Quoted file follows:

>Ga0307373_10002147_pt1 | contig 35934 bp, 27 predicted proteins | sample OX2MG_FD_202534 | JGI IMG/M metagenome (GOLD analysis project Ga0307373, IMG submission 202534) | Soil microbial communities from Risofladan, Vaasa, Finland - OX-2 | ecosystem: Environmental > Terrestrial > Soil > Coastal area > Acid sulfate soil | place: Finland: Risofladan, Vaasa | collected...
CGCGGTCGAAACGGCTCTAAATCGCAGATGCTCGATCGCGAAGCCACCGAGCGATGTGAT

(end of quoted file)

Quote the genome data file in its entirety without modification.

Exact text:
>Ga0307373_10002147_pt1 | contig 35934 bp, 27 predicted proteins | sample OX2MG_FD_202534 | JGI IMG/M metagenome (GOLD analysis project Ga0307373, IMG submission 202534) | Soil microbial communities from Risofladan, Vaasa, Finland - OX-2 | ecosystem: Environmental > Terrestrial > Soil > Coastal area > Acid sulfate soil | place: Finland: Risofladan, Vaasa | collected...
CGCGGTCGAAACGGCTCTAAATCGCAGATGCTCGATCGCGAAGCCACCGAGCGATGTGAT